Dog owners, be careful. A common household item could be harmful to your furry friend.
Dogs are naturally curious and love exploring their surroundings. While you might keep certain things out of their reach, some seemingly harmless items like the diffuser that keeps your home smelling fresh can actually make them sick.
Marianne Whyte from New Zealand shared a cautionary tale on social media about how her dog was poisoned by an oil diffuser.
Her Facebook post from 2019 quickly spread, with many thanking her for the warning. She wrote: “Saturday night I got home late and my dog didn’t recognise me. Being a nanny, I thought I woke him up and he was having a night terror.”
The next day, her dog was still acting strange, so she turned off her new diffuser. By Sunday afternoon, her dog seemed to be feeling better.
However, on Monday, the dog sitter told Marianne that her pet had been hiding under the bed all day. When she got home from work, her dog didn’t seem to recognise her again.
She said: “I took him to the emergency vet. It turns out that the tea tree oil I was using in the diffuser is toxic for dogs.”
“Thankfully the test showed that his liver was ok, but we weren’t out of the woods yet. He was given fluids under his skin to get the toxins out.”
“The vet and the poison control are saying that they see these cases often now that the popularity of essential oil is growing. Please make sure that the essential oils you are burning are not toxic for your pets.”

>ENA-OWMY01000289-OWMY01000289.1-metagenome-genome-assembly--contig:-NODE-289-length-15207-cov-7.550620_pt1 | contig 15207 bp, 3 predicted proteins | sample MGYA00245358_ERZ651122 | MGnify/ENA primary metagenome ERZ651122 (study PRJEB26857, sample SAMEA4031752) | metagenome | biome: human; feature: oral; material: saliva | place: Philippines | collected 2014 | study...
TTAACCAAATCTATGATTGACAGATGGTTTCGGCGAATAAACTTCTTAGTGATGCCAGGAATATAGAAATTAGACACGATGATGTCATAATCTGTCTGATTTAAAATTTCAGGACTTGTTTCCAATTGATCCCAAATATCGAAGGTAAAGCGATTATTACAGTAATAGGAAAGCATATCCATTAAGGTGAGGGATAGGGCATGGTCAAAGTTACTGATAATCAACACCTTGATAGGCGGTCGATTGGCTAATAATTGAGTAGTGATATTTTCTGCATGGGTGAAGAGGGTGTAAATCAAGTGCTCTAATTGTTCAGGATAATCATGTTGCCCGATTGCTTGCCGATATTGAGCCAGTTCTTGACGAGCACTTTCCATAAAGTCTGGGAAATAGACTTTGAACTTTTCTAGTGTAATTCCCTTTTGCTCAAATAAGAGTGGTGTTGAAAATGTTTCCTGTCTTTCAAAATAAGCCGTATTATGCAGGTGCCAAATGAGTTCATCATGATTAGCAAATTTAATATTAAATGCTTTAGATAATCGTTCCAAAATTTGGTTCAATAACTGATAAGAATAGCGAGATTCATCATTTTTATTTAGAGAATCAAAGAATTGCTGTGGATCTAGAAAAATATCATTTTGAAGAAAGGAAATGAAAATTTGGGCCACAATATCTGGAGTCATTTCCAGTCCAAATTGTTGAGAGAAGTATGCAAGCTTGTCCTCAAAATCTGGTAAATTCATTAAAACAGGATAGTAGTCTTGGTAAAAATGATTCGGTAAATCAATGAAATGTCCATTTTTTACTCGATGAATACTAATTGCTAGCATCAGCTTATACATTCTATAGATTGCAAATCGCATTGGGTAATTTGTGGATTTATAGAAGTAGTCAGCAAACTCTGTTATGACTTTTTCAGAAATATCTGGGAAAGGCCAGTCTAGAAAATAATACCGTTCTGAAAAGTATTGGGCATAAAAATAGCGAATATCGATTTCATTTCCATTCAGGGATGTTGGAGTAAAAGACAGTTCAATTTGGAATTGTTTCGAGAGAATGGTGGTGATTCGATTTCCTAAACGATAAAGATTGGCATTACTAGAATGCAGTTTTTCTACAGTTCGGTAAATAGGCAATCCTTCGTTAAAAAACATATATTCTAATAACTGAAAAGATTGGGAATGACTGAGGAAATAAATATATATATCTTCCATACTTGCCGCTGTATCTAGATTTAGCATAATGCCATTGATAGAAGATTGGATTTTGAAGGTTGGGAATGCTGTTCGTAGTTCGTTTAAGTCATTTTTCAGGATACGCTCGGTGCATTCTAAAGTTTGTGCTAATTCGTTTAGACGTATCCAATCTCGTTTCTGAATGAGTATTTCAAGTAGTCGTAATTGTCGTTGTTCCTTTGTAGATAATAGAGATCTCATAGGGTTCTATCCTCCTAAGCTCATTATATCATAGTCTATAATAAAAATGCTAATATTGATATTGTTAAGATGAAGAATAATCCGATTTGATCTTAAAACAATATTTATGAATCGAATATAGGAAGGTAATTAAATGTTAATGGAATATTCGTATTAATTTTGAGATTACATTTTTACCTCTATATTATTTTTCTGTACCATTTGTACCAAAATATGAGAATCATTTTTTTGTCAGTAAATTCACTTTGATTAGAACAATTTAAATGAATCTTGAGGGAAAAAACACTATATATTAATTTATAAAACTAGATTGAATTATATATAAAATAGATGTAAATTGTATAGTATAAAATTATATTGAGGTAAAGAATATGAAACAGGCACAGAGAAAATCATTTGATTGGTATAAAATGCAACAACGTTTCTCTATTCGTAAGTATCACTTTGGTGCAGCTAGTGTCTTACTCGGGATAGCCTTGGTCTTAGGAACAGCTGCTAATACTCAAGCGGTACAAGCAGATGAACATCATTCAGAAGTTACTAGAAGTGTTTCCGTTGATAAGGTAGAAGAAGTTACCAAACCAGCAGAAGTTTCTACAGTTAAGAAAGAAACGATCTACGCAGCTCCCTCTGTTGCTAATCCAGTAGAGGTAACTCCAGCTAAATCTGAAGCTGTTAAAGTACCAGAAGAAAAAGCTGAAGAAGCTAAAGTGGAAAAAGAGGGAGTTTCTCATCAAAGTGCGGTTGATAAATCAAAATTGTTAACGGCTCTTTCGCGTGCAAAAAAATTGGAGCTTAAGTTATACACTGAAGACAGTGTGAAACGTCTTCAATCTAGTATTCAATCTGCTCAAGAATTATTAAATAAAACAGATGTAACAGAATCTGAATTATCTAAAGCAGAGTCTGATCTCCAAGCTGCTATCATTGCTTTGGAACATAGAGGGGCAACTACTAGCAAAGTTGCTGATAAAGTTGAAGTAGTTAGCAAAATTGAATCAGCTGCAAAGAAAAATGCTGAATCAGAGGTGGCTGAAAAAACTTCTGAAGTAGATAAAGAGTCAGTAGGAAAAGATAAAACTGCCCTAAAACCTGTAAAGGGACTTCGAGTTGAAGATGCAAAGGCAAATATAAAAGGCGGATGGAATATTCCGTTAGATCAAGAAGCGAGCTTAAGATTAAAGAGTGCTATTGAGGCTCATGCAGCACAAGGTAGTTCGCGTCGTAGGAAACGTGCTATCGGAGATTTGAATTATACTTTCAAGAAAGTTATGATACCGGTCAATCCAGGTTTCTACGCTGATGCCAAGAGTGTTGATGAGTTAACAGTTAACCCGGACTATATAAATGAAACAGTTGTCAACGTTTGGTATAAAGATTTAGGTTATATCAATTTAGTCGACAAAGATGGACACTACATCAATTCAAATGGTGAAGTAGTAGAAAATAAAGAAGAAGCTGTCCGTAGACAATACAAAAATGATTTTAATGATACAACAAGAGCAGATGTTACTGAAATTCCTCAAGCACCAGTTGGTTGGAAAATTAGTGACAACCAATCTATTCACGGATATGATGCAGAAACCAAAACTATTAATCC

Marianne then shared a list of oils dog owners should avoid.
Her post was quickly shared over 99,000 times and more than 13,000 people have commented. Many thanked her for sharing and said they had no idea they shouldn’t be using the oils. One person wrote: “Thanks for sharing Marianne. I had no idea about this.”
“Thanks for making me aware, I didn’t think about this danger,” commented another. Someone else pointed out that some of the oils could cause issues for humans as well.
They said: “Some of these oils are quite toxic to humans too. They should only be used and administered by a qualified aromatherapist. It is disturbing that such diffusers are being sold cheaply in some budget stores without adequate warnings in place.”
Vet Zoe Costigan from pet wellbeing specialist firm Itchpet.com seconded Marianne’s warning.
She warned: “We need to be cautious when it comes to keeping essential oils in our homes as many oils could be potentially toxic to our pets. Essential oils as well as being used in room diffusers are found in many products such as shampoos, air fresheners, insect repellents and may be accidentally ingested, absorbed across the skin or inhaled by animals.”
“Signs of toxicity are variable depending on the type of oil, the concentration of the oil and how the pet has been exposed. Common initial signs of a problem may be irritation to the face, paws or area of application, hair loss, inflamed skin, hypersalivation, retching or coughing. In more severe cases animals may experience behavioural changes, ataxia, depression, tremors, seizures and difficulty breathing.”